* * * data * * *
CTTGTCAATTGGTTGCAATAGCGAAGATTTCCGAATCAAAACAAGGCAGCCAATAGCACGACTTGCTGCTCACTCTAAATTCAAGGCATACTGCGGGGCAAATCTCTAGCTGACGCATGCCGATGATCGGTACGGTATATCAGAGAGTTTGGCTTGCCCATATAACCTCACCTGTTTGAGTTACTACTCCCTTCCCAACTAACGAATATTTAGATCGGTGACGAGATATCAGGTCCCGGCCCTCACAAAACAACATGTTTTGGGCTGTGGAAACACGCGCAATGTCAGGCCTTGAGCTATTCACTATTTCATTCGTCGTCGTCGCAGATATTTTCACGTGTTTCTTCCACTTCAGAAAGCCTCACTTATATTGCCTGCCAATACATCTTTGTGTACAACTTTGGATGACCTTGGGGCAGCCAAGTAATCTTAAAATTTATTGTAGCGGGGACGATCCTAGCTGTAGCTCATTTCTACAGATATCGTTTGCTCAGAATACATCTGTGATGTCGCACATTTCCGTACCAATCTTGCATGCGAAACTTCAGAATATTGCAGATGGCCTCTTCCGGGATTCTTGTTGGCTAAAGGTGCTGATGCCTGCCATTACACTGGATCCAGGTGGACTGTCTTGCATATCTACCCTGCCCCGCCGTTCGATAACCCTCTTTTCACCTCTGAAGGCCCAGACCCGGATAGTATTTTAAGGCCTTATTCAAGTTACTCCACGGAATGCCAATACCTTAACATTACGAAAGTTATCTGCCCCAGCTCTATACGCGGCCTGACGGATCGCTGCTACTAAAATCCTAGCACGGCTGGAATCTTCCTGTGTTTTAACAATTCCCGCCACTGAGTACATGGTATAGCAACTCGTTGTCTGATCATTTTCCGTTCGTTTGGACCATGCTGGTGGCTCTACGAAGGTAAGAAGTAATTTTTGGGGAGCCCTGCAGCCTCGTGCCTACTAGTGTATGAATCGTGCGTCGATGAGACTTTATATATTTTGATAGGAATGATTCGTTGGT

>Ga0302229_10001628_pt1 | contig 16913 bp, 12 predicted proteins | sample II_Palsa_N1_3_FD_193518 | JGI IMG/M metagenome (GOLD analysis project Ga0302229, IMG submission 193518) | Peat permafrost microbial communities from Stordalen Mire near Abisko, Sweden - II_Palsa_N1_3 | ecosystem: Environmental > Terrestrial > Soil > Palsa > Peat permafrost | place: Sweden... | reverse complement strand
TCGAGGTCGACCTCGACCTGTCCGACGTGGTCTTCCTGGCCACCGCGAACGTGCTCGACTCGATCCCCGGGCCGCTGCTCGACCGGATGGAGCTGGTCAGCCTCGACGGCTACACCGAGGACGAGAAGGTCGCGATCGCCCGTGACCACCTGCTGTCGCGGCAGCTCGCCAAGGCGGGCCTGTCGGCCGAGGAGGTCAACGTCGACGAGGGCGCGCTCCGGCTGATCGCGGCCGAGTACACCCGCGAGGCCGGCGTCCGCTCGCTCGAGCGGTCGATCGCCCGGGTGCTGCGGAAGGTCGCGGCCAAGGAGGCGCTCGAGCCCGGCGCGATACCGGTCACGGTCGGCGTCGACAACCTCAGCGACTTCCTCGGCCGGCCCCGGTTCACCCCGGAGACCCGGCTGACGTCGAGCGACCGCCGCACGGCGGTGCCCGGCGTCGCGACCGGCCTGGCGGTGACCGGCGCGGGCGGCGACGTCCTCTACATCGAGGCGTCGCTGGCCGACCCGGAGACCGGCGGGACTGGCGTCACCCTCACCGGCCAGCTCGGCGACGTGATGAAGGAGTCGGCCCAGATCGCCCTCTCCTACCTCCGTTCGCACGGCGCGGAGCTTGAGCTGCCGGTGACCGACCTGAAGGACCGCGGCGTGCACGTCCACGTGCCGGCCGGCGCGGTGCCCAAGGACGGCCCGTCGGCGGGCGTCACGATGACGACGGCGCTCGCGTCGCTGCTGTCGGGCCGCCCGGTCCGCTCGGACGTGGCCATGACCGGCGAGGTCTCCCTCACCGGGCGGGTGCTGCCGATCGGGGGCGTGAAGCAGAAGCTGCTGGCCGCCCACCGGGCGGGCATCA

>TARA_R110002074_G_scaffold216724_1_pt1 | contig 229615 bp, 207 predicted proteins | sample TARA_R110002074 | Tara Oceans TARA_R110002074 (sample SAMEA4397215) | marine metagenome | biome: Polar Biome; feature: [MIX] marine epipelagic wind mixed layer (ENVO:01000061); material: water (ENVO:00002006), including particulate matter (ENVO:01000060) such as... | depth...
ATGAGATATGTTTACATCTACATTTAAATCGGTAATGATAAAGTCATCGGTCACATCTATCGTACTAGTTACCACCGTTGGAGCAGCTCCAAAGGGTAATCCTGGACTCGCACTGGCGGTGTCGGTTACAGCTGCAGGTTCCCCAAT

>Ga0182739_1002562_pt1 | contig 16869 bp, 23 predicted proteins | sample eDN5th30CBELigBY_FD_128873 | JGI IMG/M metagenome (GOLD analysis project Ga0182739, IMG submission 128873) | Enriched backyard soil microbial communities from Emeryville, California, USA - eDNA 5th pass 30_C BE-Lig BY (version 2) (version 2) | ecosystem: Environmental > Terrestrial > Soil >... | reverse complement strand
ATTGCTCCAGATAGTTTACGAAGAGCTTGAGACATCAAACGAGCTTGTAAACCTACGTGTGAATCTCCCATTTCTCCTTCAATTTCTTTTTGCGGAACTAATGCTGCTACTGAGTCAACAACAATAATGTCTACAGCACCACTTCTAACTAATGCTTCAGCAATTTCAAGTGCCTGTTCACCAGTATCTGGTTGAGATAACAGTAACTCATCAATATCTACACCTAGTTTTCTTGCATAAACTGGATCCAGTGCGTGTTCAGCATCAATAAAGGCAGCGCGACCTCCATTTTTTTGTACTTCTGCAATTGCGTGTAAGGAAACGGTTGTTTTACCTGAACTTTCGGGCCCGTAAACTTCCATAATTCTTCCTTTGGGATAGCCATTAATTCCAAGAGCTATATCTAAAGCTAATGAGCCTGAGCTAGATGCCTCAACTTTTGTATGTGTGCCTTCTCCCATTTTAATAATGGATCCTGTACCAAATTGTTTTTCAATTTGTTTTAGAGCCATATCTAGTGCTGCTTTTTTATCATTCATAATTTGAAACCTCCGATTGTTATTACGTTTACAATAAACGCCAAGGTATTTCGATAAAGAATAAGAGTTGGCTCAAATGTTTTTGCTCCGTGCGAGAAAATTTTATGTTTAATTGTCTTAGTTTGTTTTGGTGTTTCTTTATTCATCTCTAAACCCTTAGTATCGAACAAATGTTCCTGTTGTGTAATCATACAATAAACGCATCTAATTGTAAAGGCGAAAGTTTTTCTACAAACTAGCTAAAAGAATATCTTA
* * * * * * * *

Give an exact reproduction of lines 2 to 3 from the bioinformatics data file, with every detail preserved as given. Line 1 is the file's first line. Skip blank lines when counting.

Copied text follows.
>Ga0302229_10001628_pt1 | contig 16913 bp, 12 predicted proteins | sample II_Palsa_N1_3_FD_193518 | JGI IMG/M metagenome (GOLD analysis project Ga0302229, IMG submission 193518) | Peat permafrost microbial communities from Stordalen Mire near Abisko, Sweden - II_Palsa_N1_3 | ecosystem: Environmental > Terrestrial > Soil > Palsa > Peat permafrost | place: Sweden... | reverse complement strand
TCGAGGTCGACCTCGACCTGTCCGACGTGGTCTTCCTGGCCACCGCGAACGTGCTCGACTCGATCCCCGGGCCGCTGCTCGACCGGATGGAGCTGGTCAGCCTCGACGGCTACACCGAGGACGAGAAGGTCGCGATCGCCCGTGACCACCTGCTGTCGCGGCAGCTCGCCAAGGCGGGCCTGTCGGCCGAGGAGGTCAACGTCGACGAGGGCGCGCTCCGGCTGATCGCGGCCGAGTACACCCGCGAGGCCGGCGTCCGCTCGCTCGAGCGGTCGATCGCCCGGGTGCTGCGGAAGGTCGCGGCCAAGGAGGCGCTCGAGCCCGGCGCGATACCGGTCACGGTCGGCGTCGACAACCTCAGCGACTTCCTCGGCCGGCCCCGGTTCACCCCGGAGACCCGGCTGACGTCGAGCGACCGCCGCACGGCGGTGCCCGGCGTCGCGACCGGCCTGGCGGTGACCGGCGCGGGCGGCGACGTCCTCTACATCGAGGCGTCGCTGGCCGACCCGGAGACCGGCGGGACTGGCGTCACCCTCACCGGCCAGCTCGGCGACGTGATGAAGGAGTCGGCCCAGATCGCCCTCTCCTACCTCCGTTCGCACGGCGCGGAGCTTGAGCTGCCGGTGACCGACCTGAAGGACCGCGGCGTGCACGTCCACGTGCCGGCCGGCGCGGTGCCCAAGGACGGCCCGTCGGCGGGCGTCACGATGACGACGGCGCTCGCGTCGCTGCTGTCGGGCCGCCCGGTCCGCTCGGACGTGGCCATGACCGGCGAGGTCTCCCTCACCGGGCGGGTGCTGCCGATCGGGGGCGTGAAGCAGAAGCTGCTGGCCGCCCACCGGGCGGGCATCA